The present invention may also be viewed as a state machine (such as 302) for controlling data transfer operations of a formatter (such as 154) between a read/write channel (such as 146) and a buffer (such as 164) of a disc drive (such as 100). The state machine (such as 154) includes an idle state (such as 537). While in the idle state (such as 537), the state machine (such as 302) awaits reception of a read command to a microprocessor interface (such as 310) of the disc sequencer (such as 154). The read command identifies a file to be read through the read/write channel (such as 146). The idle state (such as 537) concludes upon receipt of the read command. The state machine (such as 302) also includes a standby state (such as 538). While in the standby state (such as 538), the state machine (such as 302) awaits a change in an operational state of a parallel state machine (such as 304) based upon detection of a sector pulse associated with a sector of the file to be read through the read/write channel (such as 146). The standby state (such as 538) is initiated upon receipt of the read command and concludes upon the change in the operational state of the parallel state machine (such as 304). The state machine (such as 302) also includes a sync detect state (such as 540). While in the sync detect state (such as 540), the state machine (such as 302) awaits detection of a sync mark (such as 532) of the sector being read through a channel interface (such as 303), which is coupled to the read/write channel (such as 146). The sync detect state (such as 540) is initiated upon detection of the sector pulse by the second state machine (such as 304) and concluded upon detection of the sync mark (such as 532). The state machine (such as 302) also includes a read state (such as 542). While in the read state (such as 542), the state machine (such as 302) awaits detection of a trailing edge (such as 535) of a data field (such as 534) of the sector being read through the channel interface (such as 303). The read state (such as 542) is initiated upon detection of the sync mark (such as 532) and concluded upon detection of the trailing edge of the data field (such as 535). Data are transferred to the buffer (such as 164) from the read/write channel (such as 146) during the read state (such as 542).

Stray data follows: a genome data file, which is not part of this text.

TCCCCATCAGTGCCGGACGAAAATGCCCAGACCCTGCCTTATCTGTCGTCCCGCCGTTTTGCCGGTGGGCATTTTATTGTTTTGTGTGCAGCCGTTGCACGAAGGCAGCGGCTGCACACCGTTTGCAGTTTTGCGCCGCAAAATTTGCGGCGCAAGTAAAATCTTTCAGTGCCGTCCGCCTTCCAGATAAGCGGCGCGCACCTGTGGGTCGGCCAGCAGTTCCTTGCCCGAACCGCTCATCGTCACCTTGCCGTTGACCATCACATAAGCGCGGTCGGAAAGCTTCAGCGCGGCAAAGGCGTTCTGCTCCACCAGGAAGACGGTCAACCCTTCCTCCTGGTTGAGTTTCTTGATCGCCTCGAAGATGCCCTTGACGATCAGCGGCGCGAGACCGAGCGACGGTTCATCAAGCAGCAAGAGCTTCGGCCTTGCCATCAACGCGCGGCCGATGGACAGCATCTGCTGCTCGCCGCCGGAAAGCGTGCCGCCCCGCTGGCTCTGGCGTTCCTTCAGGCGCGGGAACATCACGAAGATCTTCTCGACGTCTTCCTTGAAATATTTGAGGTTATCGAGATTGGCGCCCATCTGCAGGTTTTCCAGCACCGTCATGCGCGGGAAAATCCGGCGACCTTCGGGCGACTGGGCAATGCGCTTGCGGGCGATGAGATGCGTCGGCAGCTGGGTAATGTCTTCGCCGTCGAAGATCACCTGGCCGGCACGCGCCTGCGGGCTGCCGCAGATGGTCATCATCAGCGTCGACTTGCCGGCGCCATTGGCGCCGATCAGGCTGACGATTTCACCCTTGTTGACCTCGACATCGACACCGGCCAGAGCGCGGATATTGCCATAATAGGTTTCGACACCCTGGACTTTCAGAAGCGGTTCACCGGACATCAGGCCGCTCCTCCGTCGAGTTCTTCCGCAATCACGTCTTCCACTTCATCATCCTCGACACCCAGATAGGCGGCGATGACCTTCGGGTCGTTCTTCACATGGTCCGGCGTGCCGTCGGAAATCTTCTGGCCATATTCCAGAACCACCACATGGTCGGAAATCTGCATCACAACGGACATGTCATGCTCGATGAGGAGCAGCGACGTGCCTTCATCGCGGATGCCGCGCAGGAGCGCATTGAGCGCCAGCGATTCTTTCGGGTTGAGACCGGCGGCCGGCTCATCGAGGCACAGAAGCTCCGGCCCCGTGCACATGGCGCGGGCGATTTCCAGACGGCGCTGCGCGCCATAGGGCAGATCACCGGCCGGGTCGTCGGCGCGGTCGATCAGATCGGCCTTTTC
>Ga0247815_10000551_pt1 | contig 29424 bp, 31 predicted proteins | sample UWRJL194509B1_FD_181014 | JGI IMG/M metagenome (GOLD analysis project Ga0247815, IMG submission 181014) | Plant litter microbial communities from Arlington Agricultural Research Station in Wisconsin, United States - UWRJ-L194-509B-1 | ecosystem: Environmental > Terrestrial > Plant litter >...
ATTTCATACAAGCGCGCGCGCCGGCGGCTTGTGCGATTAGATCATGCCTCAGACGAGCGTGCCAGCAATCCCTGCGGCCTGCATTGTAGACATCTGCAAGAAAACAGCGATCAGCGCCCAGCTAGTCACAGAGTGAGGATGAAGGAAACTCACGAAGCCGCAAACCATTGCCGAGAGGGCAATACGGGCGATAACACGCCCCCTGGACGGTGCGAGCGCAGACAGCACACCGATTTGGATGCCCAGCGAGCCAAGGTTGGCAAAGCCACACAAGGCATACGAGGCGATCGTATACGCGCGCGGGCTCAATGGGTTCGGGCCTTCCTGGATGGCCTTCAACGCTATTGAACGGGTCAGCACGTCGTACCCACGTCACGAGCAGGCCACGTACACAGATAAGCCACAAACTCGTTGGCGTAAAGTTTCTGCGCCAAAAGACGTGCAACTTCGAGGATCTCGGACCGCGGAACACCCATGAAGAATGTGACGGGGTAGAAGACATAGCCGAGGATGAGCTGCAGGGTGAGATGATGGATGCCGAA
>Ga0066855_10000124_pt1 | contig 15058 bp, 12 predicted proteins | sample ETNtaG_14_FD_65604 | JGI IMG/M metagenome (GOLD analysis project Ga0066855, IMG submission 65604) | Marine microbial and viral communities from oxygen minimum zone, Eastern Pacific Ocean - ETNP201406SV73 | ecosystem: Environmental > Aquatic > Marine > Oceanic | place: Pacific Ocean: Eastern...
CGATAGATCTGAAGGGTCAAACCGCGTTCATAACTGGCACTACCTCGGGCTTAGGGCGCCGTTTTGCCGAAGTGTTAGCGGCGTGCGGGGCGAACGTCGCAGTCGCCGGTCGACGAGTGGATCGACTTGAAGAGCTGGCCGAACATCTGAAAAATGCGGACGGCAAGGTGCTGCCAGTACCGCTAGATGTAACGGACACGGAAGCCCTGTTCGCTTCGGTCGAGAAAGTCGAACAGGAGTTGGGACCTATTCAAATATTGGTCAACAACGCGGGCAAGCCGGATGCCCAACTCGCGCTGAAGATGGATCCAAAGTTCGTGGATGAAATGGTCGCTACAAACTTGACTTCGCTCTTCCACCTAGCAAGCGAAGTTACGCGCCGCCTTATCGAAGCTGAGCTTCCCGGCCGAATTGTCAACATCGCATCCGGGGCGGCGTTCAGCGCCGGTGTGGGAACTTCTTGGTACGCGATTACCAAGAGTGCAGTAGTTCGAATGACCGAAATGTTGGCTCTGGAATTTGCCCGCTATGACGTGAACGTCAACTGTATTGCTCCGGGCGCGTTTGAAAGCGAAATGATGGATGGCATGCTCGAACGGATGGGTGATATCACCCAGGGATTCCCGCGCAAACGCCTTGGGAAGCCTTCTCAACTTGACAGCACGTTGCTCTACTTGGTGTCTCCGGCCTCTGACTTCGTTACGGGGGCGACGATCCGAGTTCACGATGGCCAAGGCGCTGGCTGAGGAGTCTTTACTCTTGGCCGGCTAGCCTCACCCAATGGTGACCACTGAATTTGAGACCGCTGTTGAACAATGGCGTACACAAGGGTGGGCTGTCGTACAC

The state machine (such as 302) includes a connection (such as 317) to a sector counter (such as 318). The sector counter counts each sector read through the channel interface (such as 303). The idle state (such as 537) is initiated upon the conclusion of the read state (such as 542) once each sector of the file is read through the channel interface (such as 303) as communicated to the state machine (such as 302) through the connection (such as 317) to the sector counter (such as 318). The parallel state machine (such as 304) is initialized to an idle state (such as 543) upon detection by the parallel state machine (such as 304) that the state machine (such as 302) has been initialized to the idle state (such as 543). The state machine (such as 302) is reinitialized to the standby state (such as 538) upon the conclusion of the read state (such as 542) if each sector of the file has not been read through the channel interface (such as 303) as communicated to the state machine (such as 302) through the connection (such as 317) to the sector counter (such as 318). A first file to be read through the read/write channel (such as 146) may be associated with a pipelined read mode and a second file to be read through the read/write channel (such as 146) may be associated with a non-pipelined read mode.

It will be clear that the present invention is well adapted to attain the ends and advantages mentioned, as well as those inherent therein. While a presently preferred embodiment has been described for purposes of this disclosure, various changes and modifications may be made which are well within the scope of the present invention. Changes may be made which will readily suggest themselves to those skilled in the art and which are encompassed in the spirit of the invention disclosed and as defined in the appended claims.

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Classifications
U.S. Classification360/51, G9B/20.009
International ClassificationG11B20/10, G11B5/012, G06F3/06
Cooperative ClassificationG06F3/0656, G11B5/012, G11B20/10009, G06F3/0607, G11B20/10, G06F3/0674
European ClassificationG06F3/06A2A4, G06F3/06A4T2, G06F3/06A6L2D, G11B20/10